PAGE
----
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Alkene Reactions: Dichloride Formation using Cl2 and Alkenes

Chlorine (Cl2) in the presence of alkenes reacts to form dichlorides:

Alkene Reactions: Dichloride Formation using Cl2 and Alkenes image2.png

Chlorine reacts with the alkene molecule to form a vicinal dichloride (1,2-dichloride) where chlorines are added to the opposite side of each other in anti addition, giving 2 products that are enantiomers:

Anti Addition

Alkene Reactions: Dichloride Formation using Cl2 and Alkenes image4.png

Partial anti Addition

Alkene Reactions: Dichloride Formation using Cl2 and Alkenes image2.png

No stereocenters

Alkene Reactions: Dichloride Formation using Cl2 and Alkenes image3.png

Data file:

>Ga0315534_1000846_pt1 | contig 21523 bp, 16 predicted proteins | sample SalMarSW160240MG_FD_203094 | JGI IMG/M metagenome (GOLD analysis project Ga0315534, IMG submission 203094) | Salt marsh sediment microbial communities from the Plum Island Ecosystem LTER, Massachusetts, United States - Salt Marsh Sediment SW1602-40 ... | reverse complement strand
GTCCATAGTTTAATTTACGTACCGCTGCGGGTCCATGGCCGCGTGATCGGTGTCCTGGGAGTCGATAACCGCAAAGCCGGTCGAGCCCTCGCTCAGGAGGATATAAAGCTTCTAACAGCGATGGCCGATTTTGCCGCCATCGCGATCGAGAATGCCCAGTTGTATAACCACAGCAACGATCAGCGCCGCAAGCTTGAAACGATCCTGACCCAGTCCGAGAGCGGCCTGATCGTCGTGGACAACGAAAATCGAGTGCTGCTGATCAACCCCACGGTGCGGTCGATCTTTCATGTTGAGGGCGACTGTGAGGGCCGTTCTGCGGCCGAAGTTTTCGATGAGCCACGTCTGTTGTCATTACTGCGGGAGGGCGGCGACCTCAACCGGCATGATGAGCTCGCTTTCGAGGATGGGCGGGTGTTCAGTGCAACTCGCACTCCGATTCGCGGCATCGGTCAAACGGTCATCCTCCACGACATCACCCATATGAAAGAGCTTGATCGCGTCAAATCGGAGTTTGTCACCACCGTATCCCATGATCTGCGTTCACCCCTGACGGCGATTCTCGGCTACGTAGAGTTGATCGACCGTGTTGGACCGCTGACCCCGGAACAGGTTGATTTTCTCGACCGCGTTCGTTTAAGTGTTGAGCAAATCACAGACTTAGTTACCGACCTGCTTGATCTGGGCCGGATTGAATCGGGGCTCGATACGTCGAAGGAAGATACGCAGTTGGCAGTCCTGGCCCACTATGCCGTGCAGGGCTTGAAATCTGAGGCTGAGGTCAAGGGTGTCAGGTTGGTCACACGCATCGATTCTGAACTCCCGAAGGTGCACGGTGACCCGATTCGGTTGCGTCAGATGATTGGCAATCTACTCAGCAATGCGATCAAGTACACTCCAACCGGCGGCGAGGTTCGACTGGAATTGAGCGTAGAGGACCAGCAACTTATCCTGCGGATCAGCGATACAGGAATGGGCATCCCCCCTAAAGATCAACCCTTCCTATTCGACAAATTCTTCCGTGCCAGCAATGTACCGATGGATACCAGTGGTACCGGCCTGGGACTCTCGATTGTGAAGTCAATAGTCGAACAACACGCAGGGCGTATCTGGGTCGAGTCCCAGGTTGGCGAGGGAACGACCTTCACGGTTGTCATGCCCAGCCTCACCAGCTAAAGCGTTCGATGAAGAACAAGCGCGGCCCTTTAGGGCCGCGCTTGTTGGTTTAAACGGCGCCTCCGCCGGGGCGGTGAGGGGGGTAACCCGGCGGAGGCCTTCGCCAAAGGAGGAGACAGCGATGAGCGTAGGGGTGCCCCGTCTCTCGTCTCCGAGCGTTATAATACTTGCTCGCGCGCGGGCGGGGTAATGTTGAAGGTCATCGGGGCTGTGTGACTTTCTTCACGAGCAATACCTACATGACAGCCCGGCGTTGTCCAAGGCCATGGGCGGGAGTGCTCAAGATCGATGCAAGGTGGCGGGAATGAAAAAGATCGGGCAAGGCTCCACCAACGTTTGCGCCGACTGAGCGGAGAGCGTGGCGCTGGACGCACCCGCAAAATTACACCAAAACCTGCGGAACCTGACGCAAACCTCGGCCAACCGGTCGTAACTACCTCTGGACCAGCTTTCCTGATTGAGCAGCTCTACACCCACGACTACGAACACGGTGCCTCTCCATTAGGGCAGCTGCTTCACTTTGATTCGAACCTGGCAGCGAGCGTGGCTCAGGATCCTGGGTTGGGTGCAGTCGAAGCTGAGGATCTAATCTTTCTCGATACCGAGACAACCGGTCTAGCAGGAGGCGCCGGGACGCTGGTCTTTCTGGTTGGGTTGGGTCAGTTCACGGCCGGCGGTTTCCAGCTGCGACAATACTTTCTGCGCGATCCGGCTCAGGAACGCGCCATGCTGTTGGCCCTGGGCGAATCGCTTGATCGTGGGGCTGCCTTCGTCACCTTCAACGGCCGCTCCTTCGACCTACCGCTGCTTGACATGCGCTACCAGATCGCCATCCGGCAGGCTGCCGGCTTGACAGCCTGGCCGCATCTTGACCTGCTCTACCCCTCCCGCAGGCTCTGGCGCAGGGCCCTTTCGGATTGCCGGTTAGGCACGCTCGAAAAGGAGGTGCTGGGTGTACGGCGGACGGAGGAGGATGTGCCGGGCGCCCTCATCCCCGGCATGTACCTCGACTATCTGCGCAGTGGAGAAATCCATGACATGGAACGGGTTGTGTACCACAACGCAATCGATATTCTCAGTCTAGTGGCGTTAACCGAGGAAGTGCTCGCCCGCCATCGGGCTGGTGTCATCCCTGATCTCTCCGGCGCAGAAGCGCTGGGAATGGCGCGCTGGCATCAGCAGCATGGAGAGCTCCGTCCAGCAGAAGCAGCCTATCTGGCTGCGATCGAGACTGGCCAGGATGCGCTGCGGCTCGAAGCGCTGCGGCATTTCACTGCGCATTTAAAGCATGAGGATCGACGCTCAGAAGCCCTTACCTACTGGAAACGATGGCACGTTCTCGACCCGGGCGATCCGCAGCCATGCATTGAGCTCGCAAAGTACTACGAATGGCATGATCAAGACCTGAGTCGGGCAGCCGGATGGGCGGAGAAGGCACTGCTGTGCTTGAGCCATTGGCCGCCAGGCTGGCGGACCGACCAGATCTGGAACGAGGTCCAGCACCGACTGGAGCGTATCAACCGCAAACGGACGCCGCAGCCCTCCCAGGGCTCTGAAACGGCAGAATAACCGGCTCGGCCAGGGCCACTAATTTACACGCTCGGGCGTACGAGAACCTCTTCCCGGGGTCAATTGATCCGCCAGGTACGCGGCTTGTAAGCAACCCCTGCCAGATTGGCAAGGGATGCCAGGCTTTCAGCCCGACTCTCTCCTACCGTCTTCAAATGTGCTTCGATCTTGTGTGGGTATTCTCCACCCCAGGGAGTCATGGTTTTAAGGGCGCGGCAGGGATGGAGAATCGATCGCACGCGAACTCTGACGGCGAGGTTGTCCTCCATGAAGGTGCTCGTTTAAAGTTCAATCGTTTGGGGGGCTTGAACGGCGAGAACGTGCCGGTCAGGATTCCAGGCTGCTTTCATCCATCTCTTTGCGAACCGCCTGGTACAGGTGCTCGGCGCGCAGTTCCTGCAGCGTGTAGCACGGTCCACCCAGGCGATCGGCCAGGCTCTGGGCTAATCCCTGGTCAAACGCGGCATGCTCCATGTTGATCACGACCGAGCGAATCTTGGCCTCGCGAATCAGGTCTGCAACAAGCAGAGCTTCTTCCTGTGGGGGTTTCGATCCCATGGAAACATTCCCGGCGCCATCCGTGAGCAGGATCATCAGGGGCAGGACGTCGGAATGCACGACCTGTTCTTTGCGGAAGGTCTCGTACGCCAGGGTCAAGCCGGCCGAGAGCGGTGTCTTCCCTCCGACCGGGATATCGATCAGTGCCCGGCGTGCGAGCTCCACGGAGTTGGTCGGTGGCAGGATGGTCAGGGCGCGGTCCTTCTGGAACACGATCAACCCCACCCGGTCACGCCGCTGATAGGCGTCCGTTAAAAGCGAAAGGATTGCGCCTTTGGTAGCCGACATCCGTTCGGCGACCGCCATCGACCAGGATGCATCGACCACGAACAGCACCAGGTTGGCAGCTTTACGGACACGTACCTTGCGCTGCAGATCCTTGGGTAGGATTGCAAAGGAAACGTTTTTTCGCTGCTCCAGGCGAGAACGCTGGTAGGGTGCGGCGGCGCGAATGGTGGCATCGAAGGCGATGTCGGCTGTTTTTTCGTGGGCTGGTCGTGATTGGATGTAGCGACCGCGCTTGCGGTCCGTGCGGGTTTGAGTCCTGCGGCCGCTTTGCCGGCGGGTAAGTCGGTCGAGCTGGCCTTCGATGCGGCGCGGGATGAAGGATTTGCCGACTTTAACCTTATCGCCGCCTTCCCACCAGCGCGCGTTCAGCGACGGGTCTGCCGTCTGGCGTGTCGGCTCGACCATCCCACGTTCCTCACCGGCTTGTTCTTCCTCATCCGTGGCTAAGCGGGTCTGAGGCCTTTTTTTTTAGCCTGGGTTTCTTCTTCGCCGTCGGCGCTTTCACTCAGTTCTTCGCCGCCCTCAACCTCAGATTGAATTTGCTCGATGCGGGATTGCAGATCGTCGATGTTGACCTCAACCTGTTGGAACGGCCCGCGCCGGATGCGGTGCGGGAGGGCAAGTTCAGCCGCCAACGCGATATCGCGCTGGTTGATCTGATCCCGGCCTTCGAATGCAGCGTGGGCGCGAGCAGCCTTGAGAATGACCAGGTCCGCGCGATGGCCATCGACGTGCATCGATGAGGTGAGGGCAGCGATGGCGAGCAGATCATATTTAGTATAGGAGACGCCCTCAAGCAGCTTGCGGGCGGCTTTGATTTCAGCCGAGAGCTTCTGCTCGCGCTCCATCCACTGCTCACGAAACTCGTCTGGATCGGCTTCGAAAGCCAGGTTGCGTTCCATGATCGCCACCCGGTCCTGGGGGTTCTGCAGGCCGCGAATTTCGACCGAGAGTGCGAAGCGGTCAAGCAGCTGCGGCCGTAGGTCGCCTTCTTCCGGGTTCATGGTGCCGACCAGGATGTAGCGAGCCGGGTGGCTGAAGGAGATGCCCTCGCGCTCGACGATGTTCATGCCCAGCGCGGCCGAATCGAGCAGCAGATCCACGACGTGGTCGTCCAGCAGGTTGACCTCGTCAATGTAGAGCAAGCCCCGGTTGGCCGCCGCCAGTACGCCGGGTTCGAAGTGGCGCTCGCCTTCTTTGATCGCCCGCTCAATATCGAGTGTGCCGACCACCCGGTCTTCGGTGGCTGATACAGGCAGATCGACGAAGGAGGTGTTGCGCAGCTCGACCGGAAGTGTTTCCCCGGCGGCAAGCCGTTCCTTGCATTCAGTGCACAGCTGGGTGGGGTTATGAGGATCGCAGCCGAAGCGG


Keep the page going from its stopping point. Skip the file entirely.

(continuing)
The reaction mechanism is depicted below:

Alkene Reactions: Dichloride Formation using Cl2 and Alkenes image1.png

In the first step, electrons from the alkene bond react with the first chlorine to make a bond, and electrons from the first chlorine atom react with the other carbon to form another bond, forming a ring structure as an intermediate.

In the second step, the free, negatively charged chlorine , attacks the backside of the intermediate structure, causing one chlorine to finish with one type of stereochemistry and the other chlorine to finish with the opposite type of stereochemistry, resulting in an anti addition.

The reagent used for this reaction is Cl2.